And now back to your regularly scheduled review.

This series continues to be a truly solid read. Robinson continues to play on his strength as a writer and focuses more on the characters while at the same time advancing the overall plot. The dialogue was very strong this time out and I have to admit that I was glad that the characters didn't go on and on about how they are out for justice. Sure it was fine in the first issue, but that got kind of wearying towards the end.

It was the dialogue that grabbed me this time out. Robinson came in strong with the Hal/Ollie talk at the beginning and it showed some insight into both men as characters. I also liked the fact that Robinson played with the old chestnut of heroes meeting and getting into a fight because of some sort of misunderstanding (in this case they just plain don't know who the other person is) and then teaming up for the greater good. While this was the only major action piece of the issue I really didn't mind. I was and am a big fan of Robinson's run on STARMAN and this scene is an example of why. Big huge fight followed by two guys wanting to have iced tea in some form. It just appeals to a certain part of my psyche and I guess that is the part that likes to read about people wanting to drink iced tea.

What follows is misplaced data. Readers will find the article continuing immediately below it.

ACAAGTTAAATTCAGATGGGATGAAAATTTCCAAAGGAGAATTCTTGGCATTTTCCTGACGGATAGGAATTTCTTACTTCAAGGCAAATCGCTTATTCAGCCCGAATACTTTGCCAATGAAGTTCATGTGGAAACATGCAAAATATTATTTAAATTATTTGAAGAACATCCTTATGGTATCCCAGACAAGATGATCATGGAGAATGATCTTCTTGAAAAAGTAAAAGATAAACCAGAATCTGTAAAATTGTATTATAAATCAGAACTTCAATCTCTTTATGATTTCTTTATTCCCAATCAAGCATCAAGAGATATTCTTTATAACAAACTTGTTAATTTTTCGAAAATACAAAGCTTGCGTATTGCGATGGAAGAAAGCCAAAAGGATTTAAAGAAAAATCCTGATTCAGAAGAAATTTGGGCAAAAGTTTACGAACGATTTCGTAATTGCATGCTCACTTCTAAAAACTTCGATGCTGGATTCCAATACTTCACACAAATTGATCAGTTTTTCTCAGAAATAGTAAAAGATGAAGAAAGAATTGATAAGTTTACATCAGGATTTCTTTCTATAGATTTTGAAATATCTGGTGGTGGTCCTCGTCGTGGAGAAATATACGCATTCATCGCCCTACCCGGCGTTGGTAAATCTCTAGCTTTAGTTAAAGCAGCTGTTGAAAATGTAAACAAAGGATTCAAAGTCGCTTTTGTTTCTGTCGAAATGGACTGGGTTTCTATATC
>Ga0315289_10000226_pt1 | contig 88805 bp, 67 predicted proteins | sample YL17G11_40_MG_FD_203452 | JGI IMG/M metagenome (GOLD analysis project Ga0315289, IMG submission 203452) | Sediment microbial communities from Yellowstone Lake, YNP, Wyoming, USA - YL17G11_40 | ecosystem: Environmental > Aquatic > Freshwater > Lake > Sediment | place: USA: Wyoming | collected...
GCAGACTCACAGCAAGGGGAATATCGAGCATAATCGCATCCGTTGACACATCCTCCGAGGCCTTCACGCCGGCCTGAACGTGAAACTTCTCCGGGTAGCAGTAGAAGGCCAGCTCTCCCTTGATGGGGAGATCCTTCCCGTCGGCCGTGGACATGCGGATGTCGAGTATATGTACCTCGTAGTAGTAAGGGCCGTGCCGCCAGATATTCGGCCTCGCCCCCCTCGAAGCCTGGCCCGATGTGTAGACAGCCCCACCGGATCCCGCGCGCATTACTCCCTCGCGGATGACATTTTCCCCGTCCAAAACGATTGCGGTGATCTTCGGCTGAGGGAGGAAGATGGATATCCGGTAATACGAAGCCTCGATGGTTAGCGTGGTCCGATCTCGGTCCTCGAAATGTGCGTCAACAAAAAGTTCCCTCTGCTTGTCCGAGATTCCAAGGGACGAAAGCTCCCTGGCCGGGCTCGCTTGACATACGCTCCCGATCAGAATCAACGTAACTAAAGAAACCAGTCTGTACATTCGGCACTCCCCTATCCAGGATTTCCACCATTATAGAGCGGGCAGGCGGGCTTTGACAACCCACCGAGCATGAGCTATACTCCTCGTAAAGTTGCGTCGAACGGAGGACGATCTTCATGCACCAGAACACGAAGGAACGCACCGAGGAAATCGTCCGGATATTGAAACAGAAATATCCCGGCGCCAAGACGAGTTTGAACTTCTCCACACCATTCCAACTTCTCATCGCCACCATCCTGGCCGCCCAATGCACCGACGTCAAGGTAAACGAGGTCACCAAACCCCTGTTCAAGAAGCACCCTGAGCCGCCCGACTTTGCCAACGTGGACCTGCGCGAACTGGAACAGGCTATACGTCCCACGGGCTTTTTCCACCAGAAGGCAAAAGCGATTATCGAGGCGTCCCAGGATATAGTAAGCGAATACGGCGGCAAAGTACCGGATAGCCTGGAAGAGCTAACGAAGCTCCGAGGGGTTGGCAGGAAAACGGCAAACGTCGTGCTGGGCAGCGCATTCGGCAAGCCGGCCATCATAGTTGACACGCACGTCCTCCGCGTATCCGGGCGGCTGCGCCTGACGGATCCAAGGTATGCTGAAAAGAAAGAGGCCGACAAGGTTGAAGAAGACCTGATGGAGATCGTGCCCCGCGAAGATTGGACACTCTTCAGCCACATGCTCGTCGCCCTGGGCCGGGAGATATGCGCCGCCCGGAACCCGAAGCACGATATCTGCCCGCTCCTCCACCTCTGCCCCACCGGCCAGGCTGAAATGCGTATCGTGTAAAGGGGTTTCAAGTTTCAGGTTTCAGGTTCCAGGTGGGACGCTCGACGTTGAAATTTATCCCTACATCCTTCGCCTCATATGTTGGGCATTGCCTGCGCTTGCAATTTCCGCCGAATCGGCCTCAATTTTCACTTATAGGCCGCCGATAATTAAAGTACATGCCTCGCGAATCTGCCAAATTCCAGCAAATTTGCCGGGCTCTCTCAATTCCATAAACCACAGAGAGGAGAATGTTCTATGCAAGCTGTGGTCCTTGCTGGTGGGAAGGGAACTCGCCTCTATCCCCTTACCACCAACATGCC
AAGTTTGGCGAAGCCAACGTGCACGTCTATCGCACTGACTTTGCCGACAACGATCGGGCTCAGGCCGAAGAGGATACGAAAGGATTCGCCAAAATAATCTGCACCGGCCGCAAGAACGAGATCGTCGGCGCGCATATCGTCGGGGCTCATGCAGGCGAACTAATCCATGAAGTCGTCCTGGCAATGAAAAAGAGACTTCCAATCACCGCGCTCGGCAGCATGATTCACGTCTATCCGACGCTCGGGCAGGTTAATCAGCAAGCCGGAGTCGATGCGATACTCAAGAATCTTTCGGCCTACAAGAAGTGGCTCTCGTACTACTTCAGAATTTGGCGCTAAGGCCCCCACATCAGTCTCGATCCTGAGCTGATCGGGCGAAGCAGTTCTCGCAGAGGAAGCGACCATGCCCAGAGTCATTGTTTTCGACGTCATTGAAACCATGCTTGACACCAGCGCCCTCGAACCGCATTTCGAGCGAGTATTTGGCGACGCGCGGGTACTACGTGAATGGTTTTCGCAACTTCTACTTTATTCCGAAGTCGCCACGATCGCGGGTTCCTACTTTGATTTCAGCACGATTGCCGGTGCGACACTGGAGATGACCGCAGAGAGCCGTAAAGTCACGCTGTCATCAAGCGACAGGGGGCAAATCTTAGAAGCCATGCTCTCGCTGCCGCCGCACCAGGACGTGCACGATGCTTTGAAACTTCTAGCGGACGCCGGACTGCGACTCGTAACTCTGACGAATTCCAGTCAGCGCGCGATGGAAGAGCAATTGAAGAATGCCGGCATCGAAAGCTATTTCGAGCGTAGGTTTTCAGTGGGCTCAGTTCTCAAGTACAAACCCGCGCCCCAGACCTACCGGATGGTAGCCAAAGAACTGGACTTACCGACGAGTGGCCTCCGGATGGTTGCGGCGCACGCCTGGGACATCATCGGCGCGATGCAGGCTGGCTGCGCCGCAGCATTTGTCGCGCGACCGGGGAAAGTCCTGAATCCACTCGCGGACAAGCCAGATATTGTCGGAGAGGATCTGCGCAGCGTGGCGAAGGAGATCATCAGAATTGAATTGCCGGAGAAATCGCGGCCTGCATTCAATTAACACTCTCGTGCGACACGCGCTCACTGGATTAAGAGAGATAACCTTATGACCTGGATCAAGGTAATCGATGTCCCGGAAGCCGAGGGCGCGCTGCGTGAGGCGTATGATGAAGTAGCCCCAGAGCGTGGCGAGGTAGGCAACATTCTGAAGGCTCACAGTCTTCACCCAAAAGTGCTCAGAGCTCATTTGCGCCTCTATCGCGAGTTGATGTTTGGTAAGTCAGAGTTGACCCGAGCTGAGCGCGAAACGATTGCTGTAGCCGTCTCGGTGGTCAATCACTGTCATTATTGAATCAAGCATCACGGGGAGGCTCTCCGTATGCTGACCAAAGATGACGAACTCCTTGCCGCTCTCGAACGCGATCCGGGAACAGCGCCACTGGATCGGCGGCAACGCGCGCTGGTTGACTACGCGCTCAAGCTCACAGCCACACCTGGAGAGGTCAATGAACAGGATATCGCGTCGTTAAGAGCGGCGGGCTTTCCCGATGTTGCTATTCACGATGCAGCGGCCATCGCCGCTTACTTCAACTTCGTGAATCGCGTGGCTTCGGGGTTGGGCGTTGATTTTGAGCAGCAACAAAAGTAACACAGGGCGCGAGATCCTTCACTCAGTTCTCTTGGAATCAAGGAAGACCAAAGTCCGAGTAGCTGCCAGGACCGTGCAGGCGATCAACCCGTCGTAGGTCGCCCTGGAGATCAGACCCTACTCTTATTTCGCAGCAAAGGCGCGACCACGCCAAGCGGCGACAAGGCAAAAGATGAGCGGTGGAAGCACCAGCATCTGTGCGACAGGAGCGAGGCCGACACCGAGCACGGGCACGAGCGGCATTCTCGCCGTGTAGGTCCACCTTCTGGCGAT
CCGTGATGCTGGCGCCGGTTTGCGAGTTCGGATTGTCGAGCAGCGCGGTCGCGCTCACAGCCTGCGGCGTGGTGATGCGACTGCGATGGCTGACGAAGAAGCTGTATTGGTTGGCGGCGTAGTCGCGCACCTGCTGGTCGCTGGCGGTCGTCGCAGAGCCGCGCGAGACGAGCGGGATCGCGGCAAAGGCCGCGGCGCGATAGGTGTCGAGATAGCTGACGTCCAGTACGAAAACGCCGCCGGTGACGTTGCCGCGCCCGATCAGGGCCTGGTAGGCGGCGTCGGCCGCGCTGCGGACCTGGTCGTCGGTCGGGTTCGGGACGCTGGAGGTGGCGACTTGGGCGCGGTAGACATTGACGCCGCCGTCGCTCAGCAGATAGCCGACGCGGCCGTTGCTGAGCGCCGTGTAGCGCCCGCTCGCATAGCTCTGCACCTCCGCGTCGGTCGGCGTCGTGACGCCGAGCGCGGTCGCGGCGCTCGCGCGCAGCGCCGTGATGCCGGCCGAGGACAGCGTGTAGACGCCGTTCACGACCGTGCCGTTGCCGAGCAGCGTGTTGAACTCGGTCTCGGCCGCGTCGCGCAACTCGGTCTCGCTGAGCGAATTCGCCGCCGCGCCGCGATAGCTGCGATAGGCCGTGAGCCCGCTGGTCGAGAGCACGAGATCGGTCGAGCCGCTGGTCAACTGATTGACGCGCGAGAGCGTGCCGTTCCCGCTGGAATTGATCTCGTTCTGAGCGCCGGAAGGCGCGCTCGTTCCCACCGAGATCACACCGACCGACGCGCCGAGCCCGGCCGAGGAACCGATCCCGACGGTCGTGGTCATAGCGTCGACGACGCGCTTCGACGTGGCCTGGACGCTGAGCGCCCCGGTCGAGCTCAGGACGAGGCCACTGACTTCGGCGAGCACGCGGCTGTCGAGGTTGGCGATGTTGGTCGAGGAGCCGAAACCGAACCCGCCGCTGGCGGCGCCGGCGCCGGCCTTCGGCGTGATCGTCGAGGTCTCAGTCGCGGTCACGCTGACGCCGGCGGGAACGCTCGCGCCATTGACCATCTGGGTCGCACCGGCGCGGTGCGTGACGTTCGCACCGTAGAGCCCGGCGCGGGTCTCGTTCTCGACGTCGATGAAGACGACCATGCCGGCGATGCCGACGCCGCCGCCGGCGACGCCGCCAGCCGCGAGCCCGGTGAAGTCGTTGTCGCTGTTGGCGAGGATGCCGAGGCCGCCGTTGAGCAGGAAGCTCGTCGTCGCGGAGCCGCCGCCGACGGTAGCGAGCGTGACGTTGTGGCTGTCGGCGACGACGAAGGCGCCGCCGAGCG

Maybe I need counseling.

While it kind of slowed the story down I also enjoyed the conversation between Ray Palmer and Jay Garrick in the ruins of the Flash Museum. It was a solidly written scene and explored where Ray is. Jay was sympathetic and gave some great advice fulfilling his role as one of the elder statesmen of the DCU. It was also neat to see reference to Winky, Blinky and Noddy even if it was to kill them. The appearance of Freddy Freeman was kind of strange because it seemed to come out of nowhere but the fact that Robinson referred to their previous relationship as members of the mid-nineties era of the Teen Titans (when the Atom was a teenager and Freddy was CM3) made me smile because I like that sort of thing. It may have been an odd way of bringing Freddy into the story but I have seen a lot worse character introductions. At least the rest of the cast is starting to come into play.